tax-avoiding, sanctimonious kindly wealthy people preaching Victorian values of thrift, self-help and morality, but only to the poor, of course. We really must learn to manage how to not have the basic requirements for survival better, after all. We’re just going about being paupers all wrong. We all know that increasing absolute poverty is an indulgent lifestyle choice. Who wouldn’t jump at the chance to have such an easy time of it, languishing in all of that deprivation, a shorter life and constant cold and hunger? Not to mention such a special social status. It’s so important to know one’s place.
Yes. Poor people are just so incompetent at being impoverished. How utterly selfish. We really ought to make much better use of our absolute poverty. Perhaps we should learn how to announce a flounce from the country, like many of the
tight-fisted, selfish, personality disordered, socially irresponsible hard done by millionaires do, at the prospect of social policy not going quite their way. Some of them were very cross indeed about the very idea of contributing to our economy, and who can blame them. After all, it matters not that poor people starve, as the most important and useful thing for this country is the accumulation of more wealth by an already very wealthy minority. The destruction of our country’s economy, public services, welfare and so many lives is a sacrifice the wealthy are more than happy to pay.
Good thing that David Cameron has obliged their generosity. Phew. The alternative just wouldn’t bear thinking about for those poor millionaires, who are, after all, victims of terrible discrimination, and inequality. Someone has to be, apparently. It’s in the Tory social order rule book. Still, at least we are all better off than Iain Duncan Smith. Most of us are still capable of managing coherence, as money can’t buy that. So we can be cheap and cheerful.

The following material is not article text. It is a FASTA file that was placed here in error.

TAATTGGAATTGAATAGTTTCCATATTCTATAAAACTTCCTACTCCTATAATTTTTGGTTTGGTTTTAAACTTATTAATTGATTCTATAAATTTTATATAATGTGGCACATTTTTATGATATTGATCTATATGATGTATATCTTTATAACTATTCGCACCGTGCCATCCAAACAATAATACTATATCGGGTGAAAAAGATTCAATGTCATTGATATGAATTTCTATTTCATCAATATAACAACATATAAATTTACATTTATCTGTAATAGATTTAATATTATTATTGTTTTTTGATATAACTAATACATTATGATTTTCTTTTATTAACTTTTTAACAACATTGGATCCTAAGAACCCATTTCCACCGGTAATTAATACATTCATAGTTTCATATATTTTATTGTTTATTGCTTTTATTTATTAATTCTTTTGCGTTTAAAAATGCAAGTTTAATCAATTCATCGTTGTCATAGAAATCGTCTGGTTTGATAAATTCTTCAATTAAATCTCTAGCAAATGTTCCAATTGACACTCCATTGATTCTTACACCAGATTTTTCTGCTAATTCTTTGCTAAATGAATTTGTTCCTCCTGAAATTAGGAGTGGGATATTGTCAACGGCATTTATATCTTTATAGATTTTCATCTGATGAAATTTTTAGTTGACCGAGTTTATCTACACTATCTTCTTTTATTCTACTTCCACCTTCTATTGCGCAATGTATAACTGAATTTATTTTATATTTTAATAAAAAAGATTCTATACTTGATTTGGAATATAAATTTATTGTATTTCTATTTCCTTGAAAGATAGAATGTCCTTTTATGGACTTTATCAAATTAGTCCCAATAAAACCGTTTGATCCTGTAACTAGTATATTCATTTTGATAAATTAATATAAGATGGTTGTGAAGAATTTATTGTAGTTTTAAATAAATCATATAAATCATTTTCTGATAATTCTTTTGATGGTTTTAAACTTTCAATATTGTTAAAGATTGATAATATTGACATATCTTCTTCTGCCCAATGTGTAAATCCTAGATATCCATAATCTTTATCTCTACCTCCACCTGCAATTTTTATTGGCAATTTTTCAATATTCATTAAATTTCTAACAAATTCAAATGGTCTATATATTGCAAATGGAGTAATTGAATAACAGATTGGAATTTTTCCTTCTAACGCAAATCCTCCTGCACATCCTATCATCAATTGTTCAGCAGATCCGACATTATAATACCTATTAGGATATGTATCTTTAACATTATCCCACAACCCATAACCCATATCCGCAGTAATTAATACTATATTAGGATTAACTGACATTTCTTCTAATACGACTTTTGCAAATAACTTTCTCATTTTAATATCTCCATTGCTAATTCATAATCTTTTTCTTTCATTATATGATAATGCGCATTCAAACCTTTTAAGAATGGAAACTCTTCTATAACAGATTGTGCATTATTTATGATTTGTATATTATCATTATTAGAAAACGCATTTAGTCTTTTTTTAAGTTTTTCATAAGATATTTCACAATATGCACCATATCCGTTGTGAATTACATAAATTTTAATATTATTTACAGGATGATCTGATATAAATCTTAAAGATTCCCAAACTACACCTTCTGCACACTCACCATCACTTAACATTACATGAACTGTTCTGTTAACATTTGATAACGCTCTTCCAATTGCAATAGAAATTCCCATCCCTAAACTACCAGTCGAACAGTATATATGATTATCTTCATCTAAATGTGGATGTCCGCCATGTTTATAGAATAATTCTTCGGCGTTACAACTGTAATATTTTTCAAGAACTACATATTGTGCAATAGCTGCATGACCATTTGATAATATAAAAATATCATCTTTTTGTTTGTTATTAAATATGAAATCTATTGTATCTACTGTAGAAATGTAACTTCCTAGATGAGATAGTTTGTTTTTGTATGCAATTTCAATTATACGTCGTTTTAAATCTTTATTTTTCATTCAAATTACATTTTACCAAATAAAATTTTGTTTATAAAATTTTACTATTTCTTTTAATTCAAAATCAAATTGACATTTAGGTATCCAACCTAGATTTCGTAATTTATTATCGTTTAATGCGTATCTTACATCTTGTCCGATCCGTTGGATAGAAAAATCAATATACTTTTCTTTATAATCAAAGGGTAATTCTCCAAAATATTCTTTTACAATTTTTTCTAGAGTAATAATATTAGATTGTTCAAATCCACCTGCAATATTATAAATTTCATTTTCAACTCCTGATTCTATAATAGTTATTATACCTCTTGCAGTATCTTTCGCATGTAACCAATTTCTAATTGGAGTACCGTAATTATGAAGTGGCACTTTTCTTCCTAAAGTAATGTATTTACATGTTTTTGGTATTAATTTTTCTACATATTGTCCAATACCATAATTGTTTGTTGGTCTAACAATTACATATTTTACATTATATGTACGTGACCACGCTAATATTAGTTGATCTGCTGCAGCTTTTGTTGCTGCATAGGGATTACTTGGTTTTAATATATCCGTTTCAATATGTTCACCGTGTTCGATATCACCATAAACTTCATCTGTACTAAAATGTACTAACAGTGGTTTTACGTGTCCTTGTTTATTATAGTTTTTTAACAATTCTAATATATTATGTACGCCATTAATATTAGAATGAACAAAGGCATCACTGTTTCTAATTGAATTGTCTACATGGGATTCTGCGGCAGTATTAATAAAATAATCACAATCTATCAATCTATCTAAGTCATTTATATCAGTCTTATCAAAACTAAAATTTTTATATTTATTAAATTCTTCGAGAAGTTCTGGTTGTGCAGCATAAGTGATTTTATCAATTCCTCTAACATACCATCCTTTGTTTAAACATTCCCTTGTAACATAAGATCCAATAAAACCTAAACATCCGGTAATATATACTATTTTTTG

But the rich have obviously forgotten the virtues of porridge and thrift, too.
Perhaps the poor could run budgeting classes for poor, needy millionaires. It seems not many people know that porridge provides the way out of grinding, long-term material deprivation and helps to prevent terrible social problems. Better safe than sorry, I say.
And David Cameron says rich people need looking after. They must be very vulnerable and fragile. I’m sure it will make the mansion tax more palatable, too, for the
tax dodging unbearably tortured souls that may have to dip their hands in their vast vaults and pay their way for once endure it. They didn’t mind the bedroom tax, though, despite it being a breach of human rights, and they even managed to stay calm and silent at the destitution and deaths it has caused: they didn’t complain once, bless them. So perhaps they’ll cope with the mansion tax after all.
There’s no porridge on the House of Lord’s menu, either. I feel so sorry for them:
See what I mean? An example of Baroness Jenkin’s “budgeting skills”, which are subsidised by UK tax-payers. The House of Lords’ 760 peers benefit from an £84 discount on their food every week. The generous cut is more than the weekly Jobseeker’s Allowance, which is just £71. And the subsidy comes on top of the £300-a-day “subsistence” given to peers for each day they attend the Lords, to cover food and accommodation. How do they endure it?
And thinking about it, isn’t it odd that whenever we see the curiously abrupt forgetfulness and sudden ineptitude on the rise amongst the poorest members of the public and their increasingly chaotic, difficult lives, it coincides every time with a significant increase in poverty, inequality, politically manufactured unemployment, a significant rise in the cost of living, poor working conditions and lower wages, and welfare “reforms”.
And a bunch of selfservatives in Office. There’s a correlation there somewhere, isn’t there?